WHO Report Highlights Global Health Risk of Traffic

capt.2680f7db33b94717a19bf178879a0b20.stallworth_pedestrian_killed_football_ny154.jpgPro football player Donte’ Stallworth was sentenced to jail today after killing a pedestrian in an alcohol-related crash. (Photo: AP)

The disparity between the 13 percent of road fatalities suffered by non-drivers and the amount that the federal government spends on their safety — less than 1 percent — may come as a surprise to some Americans. But the situation is far worse in the developing world, according to a new World Health Organization report.

Surveying data on crashes and driving from 178 nations, the WHO found that wealthy nations such as the U.S., U.K. and Germany own more than half of the world’s registered cars but suffer only 8.5 percent of global traffic fatalities.

It is low-income nations, from Vietnam to Ghana to Nepal, that must contend with more than 40 percent of worldwide traffic deaths despite owning less than 10 percent of all registered cars.

The WHO also found that non-drivers bear a significant share of traffic’s health risks. Pedestrians and bike riders of all types account for nearly one-half of the world’s 1.27 million annual deaths on the road.

Only 15 percent of nations, according to the report, have laws that fully address the five risk factors for traffic safety: speed, helmets, child restraints, seat belts and drunk driving.

As the Washington Post noted, the report’s authors (who received funding from New York City Mayor Mike Bloomberg’s philanthropic group) think their conclusions can provide momentum for something resembling a global "complete streets" movement:

Until the current recession, auto sales in some developing countries
were increasing by more than 10 percent a year. The authors hope the
report will help stimulate governments and engineers to design roads
that can accommodate a huge influx of cars but also out-of-car users.

  • “It is low-income nations, from Vietnam to Ghana to Nepal, that must contend with more than 40 percent of worldwide traffic deaths despite owning less than 10 percent of all registered cars.”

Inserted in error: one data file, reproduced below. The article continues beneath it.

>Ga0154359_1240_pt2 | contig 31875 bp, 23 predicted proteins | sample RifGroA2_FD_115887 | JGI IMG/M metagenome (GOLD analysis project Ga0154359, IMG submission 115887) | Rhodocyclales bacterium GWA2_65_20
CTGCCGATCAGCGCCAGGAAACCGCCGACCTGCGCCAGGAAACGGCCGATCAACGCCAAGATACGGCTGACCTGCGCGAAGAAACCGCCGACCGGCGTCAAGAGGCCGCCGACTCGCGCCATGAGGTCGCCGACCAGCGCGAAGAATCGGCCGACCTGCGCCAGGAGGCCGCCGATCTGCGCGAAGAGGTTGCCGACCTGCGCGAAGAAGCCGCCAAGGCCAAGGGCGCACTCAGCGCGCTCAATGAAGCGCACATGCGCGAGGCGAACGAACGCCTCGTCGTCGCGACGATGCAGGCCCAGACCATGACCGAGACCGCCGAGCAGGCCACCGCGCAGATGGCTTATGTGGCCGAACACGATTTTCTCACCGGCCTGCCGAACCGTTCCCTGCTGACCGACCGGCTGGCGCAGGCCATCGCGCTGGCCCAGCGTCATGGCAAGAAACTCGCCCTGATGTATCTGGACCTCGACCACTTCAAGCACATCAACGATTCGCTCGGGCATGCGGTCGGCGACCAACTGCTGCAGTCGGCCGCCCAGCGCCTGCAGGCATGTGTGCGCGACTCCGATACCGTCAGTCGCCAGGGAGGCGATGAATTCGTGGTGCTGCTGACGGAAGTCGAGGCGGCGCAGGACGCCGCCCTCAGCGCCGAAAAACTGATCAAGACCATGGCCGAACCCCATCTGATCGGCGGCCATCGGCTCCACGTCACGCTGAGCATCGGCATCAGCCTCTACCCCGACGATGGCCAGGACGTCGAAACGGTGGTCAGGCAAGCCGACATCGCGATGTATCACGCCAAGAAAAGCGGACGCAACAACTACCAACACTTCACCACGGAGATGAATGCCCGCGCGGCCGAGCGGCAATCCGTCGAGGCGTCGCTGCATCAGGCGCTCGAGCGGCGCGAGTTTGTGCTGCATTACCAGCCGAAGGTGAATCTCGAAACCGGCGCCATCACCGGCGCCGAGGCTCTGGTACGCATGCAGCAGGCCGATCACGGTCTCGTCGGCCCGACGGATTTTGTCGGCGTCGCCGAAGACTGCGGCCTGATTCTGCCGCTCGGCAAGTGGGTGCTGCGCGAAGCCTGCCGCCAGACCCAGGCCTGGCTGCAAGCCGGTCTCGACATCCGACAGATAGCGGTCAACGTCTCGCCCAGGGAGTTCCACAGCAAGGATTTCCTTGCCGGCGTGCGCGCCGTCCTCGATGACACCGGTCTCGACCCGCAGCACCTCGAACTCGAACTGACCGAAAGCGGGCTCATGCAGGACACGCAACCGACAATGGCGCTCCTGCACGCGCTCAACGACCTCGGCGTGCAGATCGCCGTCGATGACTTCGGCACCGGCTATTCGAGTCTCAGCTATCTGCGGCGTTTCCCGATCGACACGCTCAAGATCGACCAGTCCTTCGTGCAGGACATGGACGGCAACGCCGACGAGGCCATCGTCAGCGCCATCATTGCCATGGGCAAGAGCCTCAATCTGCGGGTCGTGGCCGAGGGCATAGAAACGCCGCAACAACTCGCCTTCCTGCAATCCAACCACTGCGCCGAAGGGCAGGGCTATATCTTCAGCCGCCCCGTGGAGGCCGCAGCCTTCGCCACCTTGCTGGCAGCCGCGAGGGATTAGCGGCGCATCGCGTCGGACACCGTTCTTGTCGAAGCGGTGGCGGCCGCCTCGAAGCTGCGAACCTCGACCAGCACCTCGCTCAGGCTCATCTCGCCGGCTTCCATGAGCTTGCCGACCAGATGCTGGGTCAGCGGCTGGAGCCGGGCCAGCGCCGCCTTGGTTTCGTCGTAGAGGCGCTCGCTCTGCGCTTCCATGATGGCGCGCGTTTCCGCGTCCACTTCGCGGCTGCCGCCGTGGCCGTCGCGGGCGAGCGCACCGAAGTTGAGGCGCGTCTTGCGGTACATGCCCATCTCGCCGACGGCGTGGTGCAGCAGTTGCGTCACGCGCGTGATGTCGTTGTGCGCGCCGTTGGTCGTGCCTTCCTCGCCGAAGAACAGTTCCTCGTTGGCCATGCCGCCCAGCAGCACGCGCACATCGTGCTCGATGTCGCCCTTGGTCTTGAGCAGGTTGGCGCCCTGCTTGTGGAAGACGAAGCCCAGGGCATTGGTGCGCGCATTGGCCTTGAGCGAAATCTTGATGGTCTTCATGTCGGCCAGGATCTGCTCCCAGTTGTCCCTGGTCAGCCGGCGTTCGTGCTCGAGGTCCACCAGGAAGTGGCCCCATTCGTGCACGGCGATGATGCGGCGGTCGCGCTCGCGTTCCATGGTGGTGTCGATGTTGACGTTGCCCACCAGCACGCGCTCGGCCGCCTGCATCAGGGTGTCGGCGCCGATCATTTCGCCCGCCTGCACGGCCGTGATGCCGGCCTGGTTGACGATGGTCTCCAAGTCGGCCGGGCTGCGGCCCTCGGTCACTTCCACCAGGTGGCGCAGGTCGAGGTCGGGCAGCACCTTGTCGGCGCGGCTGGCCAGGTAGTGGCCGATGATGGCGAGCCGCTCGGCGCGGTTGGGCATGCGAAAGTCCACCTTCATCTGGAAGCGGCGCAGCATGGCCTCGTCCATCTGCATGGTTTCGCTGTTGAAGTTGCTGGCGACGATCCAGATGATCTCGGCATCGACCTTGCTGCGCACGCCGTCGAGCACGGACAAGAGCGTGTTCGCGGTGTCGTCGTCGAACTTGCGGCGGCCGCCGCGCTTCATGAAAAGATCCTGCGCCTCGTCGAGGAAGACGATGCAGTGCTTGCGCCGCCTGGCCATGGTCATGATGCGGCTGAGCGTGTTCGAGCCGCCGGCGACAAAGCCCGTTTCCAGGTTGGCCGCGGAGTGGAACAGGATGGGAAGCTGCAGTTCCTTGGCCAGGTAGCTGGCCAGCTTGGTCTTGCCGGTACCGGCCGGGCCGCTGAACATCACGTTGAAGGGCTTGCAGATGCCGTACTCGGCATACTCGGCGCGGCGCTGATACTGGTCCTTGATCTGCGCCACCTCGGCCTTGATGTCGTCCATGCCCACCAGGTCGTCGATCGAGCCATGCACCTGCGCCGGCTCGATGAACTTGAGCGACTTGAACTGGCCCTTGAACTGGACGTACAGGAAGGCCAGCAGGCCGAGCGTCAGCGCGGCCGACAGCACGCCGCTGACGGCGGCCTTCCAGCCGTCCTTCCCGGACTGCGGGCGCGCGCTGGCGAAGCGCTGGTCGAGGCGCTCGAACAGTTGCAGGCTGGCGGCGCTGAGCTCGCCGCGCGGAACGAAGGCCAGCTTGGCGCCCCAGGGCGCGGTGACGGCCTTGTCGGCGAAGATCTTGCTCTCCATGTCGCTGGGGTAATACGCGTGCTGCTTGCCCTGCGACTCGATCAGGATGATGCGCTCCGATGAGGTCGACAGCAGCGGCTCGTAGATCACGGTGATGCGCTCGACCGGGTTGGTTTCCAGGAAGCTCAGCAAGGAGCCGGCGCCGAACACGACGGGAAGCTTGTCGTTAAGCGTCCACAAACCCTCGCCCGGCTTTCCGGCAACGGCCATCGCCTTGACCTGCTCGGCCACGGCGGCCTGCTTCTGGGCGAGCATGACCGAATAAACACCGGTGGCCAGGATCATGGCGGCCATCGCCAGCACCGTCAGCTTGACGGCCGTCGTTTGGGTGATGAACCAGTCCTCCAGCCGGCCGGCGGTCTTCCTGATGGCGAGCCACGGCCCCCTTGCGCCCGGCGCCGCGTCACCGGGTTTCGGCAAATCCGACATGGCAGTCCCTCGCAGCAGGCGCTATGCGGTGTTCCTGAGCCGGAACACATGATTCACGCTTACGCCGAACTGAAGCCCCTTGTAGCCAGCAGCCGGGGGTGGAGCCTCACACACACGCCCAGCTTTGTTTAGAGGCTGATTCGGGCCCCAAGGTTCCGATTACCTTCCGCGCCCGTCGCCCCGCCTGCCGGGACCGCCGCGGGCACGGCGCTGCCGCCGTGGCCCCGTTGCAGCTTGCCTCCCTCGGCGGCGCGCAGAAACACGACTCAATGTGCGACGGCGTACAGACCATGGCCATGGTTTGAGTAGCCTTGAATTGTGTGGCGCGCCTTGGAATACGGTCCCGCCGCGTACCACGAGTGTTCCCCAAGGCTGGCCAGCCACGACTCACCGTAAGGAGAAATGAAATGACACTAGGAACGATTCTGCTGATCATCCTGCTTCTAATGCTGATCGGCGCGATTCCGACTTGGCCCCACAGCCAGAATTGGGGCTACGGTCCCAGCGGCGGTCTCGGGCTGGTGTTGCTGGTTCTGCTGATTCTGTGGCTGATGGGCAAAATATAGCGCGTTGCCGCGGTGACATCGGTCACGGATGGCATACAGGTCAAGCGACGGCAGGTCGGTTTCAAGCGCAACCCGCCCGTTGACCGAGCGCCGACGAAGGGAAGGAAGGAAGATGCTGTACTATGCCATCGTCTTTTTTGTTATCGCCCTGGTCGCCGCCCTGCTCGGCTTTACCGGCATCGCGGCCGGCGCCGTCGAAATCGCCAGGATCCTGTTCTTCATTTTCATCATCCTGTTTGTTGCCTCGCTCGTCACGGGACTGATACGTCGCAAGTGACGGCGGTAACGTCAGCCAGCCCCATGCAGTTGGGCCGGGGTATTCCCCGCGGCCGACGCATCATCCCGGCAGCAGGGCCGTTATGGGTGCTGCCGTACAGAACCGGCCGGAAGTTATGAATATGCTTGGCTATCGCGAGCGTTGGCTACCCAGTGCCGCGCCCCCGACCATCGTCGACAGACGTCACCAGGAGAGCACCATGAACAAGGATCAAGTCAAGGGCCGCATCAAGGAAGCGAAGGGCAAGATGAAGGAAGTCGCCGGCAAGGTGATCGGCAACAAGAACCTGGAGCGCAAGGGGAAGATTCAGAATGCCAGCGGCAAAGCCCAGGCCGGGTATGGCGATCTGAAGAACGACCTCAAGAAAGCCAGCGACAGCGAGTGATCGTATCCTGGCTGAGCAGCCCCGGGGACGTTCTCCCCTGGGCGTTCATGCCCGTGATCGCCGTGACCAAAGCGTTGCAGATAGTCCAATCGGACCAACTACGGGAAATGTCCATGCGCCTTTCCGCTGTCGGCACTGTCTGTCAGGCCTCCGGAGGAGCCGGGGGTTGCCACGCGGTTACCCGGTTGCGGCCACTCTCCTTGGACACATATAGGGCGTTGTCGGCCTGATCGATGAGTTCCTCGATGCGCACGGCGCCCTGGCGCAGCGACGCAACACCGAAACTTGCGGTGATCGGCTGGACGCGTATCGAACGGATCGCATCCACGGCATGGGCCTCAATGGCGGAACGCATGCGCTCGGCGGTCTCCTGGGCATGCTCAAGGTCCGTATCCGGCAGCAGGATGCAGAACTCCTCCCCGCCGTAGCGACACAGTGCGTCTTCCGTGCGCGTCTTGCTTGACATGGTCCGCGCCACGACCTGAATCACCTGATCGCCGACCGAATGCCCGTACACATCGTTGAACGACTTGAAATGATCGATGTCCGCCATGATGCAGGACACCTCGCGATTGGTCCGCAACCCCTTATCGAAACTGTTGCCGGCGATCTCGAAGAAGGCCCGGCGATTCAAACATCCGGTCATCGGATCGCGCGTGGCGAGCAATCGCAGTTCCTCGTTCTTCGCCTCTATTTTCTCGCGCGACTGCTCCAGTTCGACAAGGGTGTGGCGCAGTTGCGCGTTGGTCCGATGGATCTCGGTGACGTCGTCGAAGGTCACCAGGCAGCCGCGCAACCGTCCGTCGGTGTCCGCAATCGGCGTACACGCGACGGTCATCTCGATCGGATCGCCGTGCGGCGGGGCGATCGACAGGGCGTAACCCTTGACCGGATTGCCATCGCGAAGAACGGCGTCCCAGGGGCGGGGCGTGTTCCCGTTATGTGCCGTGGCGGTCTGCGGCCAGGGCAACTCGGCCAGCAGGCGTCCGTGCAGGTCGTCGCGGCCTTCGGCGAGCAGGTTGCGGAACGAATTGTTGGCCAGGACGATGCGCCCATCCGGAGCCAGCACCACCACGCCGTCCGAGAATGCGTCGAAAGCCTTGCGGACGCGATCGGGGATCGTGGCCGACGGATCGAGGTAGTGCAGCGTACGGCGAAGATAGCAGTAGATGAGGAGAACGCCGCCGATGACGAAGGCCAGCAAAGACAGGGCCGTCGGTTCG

-This is a little misleading. In many countries in the developing world (Viet Nam is a great example) most people get around by motorbike, which can be just as deadly as a car.

ALSO ON STREETSBLOG

2010s-MV-Deaths5

America’s Traffic Death Toll Is a National Disgrace

|
More than 40,000 Americans were killed in traffic last year, according to new estimates from the National Safety Council, the worst toll in a decade. The U.S. transportation system claims far more lives each year than peer countries. If America achieved the same fatality rate as the UK, more than 30,000 lives would be saved each year.

America Has a Terrible Traffic Safety Record Because We Drive Too Much

|
Even though the U.S. traffic fatality rate per mile driven has fallen by two-thirds in the last 50 years, America today still has the deadliest road system per capita in the developed world. Much of the improvement from safer driving and better emergency care has been wiped out by increases in total traffic. The American approach to traffic safety has emphasized seatbelt use, vehicle standards, […]

The Inequitable Toll of Pedestrian Deaths

|
A recent report by the Centers for Disease Control found that while 10.5 percent of all trips in the United States are made on foot, pedestrians made up 13 percent of all traffic fatalities between 2001 and 2010. During those years, a staggering 47,392 pedestrians were killed on American roadways. In 2010, the per capita […]